Psoriasis in Patients With Skin of Color

Published on: 
Bridging the Gaps, New Directions and Practice-Impacting Recommendations in Plaque Psoriasis,

This publication was developed independently by MJH Life Sciences Global Medical Affairs. Support for the thought leaders meeting and the publication was provided by Arcutis Biotherapeutics, Inc; The Bristol Myers Squibb Company; Janssen Global Services, LLC; and UCB, Inc.

Historically, psoriasis(PsO) was assumed to be rare among people other than White individ­uals; however, more recent research documents that this association is untrue. Epidemiologic studies within the past 15 years have determined a considerable prevalence of PsO among people with skin of color.1,2 A cross-sectional study using National Health and Nutrition Examination Survey data from 2011-2014 demonstrated the prevalence of PsO to be 3.6% in White individuals, 2.5% in Asian people, 1.9% in Hispanic or Latino persons, and 1.5% in Black or African American people. PsO was also frequent among non-Hispanic and multiracial individuals (3.1%). Until recently, clinical trials in dermatology underrepresented patients of different races and ethnicities.3 Fortunately, this is changing, and the addi­tional unmet needs of these individuals are coming to the forefront.

Challenges in the Diagnosis and Treatment of Psoriasis

Patients with skin of color often experience underdiagnosis, delayed diagnosis, and barriers to care. One of the primary contributions to delays in diagnosis is variability among health care providers in accurately analyzing erythema and other clinical features of PsO among the spectrum of skin colors. Although the word erythema suggests redness, it is a clinical sign of inflammation that presents differently across skin complexions and that can appear in hues of reds and pinks to browns, violets, and grays.

There are a few conditions that can mimic PsO; therefore, a biopsy may be necessary to identify the definitive cause. This is especially true when the effects of background melanin on ery­thema and other clinical features may complicate identification of the squamous disorder. Differential diagnoses in PsO include sarcoidosis and cutaneous T-cell lymphoma.

Changes in Pigmentation and Impact on Quality of Life

Dyspigmentation, hypopigmentation, and skin changes with the clearing of disease are important considerations for patients of different racial and ethnic backgrounds. Scalp PsO can have a tremendous impact on a patient’s quality of life (QOL). This is particularly true for patients with very textured hair and Black women who have specific hair care regimens and practices. These factors must be considered when selecting topical agents. The stigma of scaly visible plaques that extend to the front hairline, forehead, and temples can be substantial for patients. Similarly, patients with darker skin tones who have scalp PsO may experi­ence hypopigmentation, especially on the forehead or face, which can be very devastating and contribute to self-consciousness.

The Psoriasis Longitudinal Assessment and Registry (PSOLAR; NCT00508547) was a prospective, international study designed to assess the QOL burden of PsO in patients of different racial/ ethnic backgrounds who had moderate to severe disease and who were receiving or eligible to receive systemic therapy.4 This cross-sectional analysis involved 10,107 North American participants (White, 82.5%; Hispanic/Latino, 6.6%; Asian, 4.3%; Black, 4.0%; other racial/ethnic background, 2.6%).4 The mean total Dermatology Life Quality Index scores were significantly different among the racial or ethnic groups.4 Mean (SD) scores, when compared with those for White patients (5.6 [6.1]), were higher among Black (8.3 [7.6]), Hispanic or Latino (8.0 [7.6]), and Asian (7.9 [7.4]) patients (P < .001 across groups), indicating a more detrimental impact of PsO on health-related QOL.4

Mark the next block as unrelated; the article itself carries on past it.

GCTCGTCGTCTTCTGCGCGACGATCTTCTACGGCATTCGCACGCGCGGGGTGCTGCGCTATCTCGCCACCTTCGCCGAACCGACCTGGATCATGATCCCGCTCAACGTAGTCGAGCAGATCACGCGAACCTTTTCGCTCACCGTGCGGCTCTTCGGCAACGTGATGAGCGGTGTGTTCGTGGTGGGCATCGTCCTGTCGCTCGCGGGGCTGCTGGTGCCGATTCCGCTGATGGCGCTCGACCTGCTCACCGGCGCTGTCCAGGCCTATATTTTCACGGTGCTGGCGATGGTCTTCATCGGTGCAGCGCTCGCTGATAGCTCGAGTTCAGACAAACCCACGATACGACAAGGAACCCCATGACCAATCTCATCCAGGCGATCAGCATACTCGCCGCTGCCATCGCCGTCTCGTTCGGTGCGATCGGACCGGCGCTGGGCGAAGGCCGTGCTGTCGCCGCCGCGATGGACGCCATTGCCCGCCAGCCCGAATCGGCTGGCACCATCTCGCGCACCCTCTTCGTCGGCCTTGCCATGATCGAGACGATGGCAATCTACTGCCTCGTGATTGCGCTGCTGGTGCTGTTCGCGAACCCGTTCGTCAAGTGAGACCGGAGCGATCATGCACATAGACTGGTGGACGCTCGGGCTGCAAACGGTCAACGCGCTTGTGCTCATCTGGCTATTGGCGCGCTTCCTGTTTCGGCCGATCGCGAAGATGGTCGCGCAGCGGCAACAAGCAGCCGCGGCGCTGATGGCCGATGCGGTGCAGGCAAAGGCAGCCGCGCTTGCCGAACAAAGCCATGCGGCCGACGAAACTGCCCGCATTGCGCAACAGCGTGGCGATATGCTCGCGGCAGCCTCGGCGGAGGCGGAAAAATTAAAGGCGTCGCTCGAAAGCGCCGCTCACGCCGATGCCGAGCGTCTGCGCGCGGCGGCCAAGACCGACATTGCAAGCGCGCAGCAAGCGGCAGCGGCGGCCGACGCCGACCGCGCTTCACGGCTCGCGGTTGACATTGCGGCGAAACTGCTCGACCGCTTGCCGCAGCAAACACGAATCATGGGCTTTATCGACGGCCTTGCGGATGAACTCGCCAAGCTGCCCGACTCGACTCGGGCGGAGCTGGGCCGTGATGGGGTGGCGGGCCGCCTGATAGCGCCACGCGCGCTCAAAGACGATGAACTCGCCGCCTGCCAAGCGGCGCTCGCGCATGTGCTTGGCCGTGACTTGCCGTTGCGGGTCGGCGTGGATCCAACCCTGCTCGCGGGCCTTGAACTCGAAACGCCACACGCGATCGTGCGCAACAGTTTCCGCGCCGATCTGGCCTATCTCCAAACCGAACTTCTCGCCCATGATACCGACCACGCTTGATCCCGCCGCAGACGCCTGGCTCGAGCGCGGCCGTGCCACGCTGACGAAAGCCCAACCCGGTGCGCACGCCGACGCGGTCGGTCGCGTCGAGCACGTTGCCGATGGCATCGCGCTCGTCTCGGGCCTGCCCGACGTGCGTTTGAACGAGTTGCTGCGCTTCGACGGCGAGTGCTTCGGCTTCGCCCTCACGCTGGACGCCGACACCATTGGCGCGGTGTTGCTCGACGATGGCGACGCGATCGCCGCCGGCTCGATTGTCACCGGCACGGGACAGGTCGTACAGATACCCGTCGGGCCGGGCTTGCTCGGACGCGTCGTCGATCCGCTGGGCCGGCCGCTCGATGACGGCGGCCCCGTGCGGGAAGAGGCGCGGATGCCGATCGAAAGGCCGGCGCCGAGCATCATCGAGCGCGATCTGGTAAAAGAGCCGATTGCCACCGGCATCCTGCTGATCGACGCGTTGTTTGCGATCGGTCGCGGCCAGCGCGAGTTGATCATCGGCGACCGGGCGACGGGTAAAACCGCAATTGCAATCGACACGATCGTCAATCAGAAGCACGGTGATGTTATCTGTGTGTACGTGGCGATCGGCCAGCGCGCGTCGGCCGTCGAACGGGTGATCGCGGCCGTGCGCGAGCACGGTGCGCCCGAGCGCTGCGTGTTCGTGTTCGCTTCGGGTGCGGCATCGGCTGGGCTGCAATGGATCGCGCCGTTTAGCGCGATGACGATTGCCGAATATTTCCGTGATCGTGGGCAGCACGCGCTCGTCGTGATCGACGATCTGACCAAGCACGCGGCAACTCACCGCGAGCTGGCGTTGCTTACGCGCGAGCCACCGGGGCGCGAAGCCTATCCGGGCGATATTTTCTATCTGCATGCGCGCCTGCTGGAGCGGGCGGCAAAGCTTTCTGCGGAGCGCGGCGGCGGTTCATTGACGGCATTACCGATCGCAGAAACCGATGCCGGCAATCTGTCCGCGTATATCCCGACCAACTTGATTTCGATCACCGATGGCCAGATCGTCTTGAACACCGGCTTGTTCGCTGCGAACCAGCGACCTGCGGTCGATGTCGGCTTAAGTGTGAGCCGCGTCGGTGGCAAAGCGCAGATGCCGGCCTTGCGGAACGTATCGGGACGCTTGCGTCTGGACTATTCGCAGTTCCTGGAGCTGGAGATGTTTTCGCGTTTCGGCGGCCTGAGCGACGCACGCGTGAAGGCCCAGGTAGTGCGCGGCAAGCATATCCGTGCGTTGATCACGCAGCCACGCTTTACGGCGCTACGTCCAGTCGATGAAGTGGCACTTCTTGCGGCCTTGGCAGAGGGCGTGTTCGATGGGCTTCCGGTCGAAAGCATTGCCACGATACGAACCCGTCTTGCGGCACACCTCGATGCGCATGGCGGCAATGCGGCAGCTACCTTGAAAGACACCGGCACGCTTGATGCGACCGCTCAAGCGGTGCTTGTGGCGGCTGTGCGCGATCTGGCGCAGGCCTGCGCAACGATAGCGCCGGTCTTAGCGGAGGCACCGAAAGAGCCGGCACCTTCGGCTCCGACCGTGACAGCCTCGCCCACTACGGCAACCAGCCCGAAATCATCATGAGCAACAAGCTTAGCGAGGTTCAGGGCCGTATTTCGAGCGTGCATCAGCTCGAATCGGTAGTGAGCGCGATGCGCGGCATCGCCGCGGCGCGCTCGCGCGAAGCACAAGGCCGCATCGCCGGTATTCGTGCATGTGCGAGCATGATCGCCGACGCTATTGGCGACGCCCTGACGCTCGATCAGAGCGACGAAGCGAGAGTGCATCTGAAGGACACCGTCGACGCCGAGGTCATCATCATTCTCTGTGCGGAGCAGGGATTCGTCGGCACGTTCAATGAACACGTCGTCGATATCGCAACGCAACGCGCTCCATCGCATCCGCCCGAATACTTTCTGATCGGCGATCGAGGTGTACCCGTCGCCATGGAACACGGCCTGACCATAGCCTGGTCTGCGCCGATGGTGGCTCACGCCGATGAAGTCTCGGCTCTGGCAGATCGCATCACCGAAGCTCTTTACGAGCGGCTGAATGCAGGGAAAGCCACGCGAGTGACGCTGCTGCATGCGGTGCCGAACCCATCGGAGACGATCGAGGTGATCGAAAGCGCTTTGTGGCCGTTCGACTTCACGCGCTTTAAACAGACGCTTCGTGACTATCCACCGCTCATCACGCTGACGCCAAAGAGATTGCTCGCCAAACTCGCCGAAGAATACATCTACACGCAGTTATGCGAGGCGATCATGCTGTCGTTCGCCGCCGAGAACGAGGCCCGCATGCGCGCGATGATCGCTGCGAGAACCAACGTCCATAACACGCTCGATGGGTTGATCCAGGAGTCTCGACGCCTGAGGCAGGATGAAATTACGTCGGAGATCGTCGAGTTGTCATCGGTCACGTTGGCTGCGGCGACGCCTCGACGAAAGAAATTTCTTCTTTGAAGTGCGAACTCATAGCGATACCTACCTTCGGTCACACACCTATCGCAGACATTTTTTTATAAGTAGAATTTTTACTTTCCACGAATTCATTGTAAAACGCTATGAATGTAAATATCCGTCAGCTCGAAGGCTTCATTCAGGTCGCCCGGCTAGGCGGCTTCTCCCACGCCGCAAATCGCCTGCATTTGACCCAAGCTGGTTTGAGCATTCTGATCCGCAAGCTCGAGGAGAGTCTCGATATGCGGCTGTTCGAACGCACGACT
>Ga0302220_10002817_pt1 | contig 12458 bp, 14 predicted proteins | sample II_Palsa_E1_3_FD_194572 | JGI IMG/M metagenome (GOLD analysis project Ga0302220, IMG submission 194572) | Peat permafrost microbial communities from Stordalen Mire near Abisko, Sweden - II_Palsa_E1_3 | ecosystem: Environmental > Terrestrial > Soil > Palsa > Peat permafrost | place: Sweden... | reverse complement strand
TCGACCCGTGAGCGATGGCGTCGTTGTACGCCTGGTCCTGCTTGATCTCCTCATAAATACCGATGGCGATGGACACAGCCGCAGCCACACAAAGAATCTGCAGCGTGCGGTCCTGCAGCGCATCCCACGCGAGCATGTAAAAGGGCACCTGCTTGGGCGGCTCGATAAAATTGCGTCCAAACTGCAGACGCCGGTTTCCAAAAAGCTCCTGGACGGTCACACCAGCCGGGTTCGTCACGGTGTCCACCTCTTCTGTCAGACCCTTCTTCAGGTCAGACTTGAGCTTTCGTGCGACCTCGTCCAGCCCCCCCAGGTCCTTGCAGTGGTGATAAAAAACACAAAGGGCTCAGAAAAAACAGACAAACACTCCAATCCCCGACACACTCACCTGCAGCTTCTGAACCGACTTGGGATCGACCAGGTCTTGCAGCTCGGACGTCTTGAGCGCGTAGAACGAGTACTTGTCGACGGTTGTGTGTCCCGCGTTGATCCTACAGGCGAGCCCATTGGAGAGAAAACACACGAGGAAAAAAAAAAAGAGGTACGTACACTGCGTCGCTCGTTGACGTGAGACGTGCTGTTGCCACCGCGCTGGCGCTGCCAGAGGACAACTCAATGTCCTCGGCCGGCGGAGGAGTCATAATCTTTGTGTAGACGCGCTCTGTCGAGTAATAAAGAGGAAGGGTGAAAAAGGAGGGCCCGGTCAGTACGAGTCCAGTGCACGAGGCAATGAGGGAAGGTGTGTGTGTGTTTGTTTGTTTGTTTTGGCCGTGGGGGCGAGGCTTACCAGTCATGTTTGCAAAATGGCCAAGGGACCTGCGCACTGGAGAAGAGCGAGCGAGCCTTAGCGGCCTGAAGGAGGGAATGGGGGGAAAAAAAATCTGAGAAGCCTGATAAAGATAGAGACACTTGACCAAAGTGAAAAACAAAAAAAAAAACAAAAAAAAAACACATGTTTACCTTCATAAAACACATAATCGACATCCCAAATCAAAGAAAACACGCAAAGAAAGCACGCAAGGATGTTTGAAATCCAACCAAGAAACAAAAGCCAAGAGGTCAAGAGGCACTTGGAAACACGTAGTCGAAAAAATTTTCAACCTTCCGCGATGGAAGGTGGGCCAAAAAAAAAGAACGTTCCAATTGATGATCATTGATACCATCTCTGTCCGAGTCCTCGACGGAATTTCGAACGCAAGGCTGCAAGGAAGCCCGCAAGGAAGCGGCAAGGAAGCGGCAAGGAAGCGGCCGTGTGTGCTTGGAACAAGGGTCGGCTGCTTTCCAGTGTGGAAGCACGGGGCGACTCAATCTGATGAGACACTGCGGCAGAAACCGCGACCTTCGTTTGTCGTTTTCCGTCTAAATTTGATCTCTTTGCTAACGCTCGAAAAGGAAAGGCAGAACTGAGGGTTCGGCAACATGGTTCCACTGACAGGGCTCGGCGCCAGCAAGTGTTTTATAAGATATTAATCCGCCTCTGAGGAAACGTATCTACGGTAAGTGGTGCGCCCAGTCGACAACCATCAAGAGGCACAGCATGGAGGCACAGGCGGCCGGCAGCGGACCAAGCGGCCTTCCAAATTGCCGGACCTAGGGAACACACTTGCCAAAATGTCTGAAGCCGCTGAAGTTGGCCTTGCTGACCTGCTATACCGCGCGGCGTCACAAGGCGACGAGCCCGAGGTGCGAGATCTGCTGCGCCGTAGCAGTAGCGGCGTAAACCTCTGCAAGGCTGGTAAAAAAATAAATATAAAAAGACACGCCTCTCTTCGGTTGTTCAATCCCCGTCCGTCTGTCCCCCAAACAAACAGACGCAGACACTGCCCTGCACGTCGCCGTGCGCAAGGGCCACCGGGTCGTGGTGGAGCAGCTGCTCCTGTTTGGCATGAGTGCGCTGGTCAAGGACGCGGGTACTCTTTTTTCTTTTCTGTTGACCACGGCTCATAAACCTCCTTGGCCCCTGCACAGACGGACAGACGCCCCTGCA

Patients with skin of color may not seek care until their PsO is severe, which would likely have a greater impact on their QOL. Additionally, these patients may not be offered treatments until their disease is severe.

Clearing of Disease Versus Dyspigmentation and Hypopigmentation

In patients with skin of color, the visible effects of active PsO are just as troubling as the lingering dyspigmentation that occurs during clearing of the disease. These patients often view the dyspigmentation as part of the disease; until it resolves, they do not consider treatment to be successful. Patients may avoid wearing specific clothing (eg, skirts) and consider these skin alterations disfiguring. Measurements of disease severity do not account for these postinflammatory changes in pigmentation.

The process of dyspigmentation and hypopigmentation that emerges following skin-clearing therapy is not well understood. However, the pigment alterations that persist after inflammation improves should resolve over time to support the ultimate goal of clear skin. Hypopigmentation in the face tends to respond more rapidly to treatment than it does in other areas of the body. Improvement is generally noted within 12 weeks. It is important to make use of highly efficacious agents that offer the ability to heal the PsO plaques and their sequelae.

In patients with skin of color, it is important to start treatment early, and perhaps aggressively, to prevent some of the severe dyspigmentation and to control the PsO quickly.

Faculty presenter: Andrew Alexis, MD. This article was reviewed, edited, and approved by Dr Alexis and Dr Stein Gold.


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